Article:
Many of our 1956 to 1962 Corvette customers report a noticeable vibration or rocking at the base of their windshield.  More frequently than not,  the windshield mounting posts are snapped off.  Over the years, many of these posts have been subjected to questionable repair work, with shims, metal strips and welding being employed to varying degrees of success.  In the mid-1980′s, Corvette Central developed a permanent fix for this issue by designing a machining operation which allows the installation of steel tabs that are much more resilient than the originals.  Follow along as we describe the post variations, breaks, and solutions to windshield posts.

 

There are two variations of  windshield frame posts.  The 1956-58 version has a square notch relief for the door post with the upper window stop (Corvette Central part number 281009).  The 1959-62 version has an angled notch to allow for the later style door weatherstrip, which features a built-in stop and continues over the door post (Corvette Central part number 631010). Read more on “C1 Corvette Windshield Post Problems and Fixes” »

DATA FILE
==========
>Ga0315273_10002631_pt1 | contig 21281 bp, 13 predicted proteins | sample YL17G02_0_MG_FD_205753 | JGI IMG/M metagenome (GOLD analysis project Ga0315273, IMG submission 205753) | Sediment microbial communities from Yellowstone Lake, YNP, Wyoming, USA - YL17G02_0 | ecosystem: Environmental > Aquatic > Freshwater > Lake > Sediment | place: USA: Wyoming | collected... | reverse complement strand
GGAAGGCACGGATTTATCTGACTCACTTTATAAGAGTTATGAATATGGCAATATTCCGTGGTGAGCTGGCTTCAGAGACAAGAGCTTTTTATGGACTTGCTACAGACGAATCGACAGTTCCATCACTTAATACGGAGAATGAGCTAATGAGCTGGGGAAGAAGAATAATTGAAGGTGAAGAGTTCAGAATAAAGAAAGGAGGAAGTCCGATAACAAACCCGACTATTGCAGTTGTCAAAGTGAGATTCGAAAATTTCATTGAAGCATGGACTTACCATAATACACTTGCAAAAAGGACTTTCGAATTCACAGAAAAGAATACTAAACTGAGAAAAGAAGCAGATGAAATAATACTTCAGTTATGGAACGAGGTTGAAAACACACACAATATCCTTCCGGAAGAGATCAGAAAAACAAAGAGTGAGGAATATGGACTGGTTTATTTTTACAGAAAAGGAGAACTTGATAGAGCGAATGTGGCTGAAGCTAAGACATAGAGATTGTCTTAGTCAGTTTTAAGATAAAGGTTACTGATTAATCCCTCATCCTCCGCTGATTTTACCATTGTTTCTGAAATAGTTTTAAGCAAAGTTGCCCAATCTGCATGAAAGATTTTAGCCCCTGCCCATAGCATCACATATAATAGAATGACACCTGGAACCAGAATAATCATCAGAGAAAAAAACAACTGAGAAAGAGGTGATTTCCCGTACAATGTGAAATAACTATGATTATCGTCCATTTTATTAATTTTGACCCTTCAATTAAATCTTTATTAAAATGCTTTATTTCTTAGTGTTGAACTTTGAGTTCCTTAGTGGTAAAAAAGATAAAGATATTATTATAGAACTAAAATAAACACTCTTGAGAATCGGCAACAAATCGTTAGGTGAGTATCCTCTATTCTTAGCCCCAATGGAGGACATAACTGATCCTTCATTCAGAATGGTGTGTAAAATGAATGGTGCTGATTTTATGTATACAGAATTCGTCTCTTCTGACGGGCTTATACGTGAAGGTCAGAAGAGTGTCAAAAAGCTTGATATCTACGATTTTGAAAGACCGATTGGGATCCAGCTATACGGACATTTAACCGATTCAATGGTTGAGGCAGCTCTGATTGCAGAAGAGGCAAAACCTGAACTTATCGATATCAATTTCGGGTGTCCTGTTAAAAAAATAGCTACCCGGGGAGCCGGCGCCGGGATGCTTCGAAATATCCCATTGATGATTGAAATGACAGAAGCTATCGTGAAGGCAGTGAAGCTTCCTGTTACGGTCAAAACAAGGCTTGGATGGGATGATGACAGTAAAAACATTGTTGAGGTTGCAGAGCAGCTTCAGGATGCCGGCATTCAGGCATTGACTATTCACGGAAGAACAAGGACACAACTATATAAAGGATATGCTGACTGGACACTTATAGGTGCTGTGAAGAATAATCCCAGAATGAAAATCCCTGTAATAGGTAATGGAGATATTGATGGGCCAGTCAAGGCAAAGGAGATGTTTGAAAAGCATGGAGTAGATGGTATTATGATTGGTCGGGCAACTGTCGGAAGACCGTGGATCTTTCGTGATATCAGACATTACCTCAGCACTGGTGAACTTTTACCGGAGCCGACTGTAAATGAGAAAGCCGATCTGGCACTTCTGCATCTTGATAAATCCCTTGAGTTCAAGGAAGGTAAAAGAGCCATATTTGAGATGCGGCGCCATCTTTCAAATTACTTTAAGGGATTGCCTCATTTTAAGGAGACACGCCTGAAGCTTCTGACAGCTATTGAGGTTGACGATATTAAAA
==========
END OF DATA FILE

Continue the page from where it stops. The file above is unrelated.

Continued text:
Leave a Reply

  • (will not be published)

C5 (97-04)

C5 Easy Z06 Front Grille Installation

 lead-in

Article & Photos courtesy of

www.AllAboutVettes.com magazine

 

If you want to really dress up the nose of your stock C5, then adding Z06-style front grilles is an easy and inexpensive way to do it. Corvette Central offers these after-market grilles for less than $100 a pair and installing them really couldn’t be easier. In fact, you don’t even need any tools, and the whole installation takes well under a half-hour, even if you’re a novice wrench. Here’s how to do it! Read more on “C5 Easy Z06 Front Grille Installation” »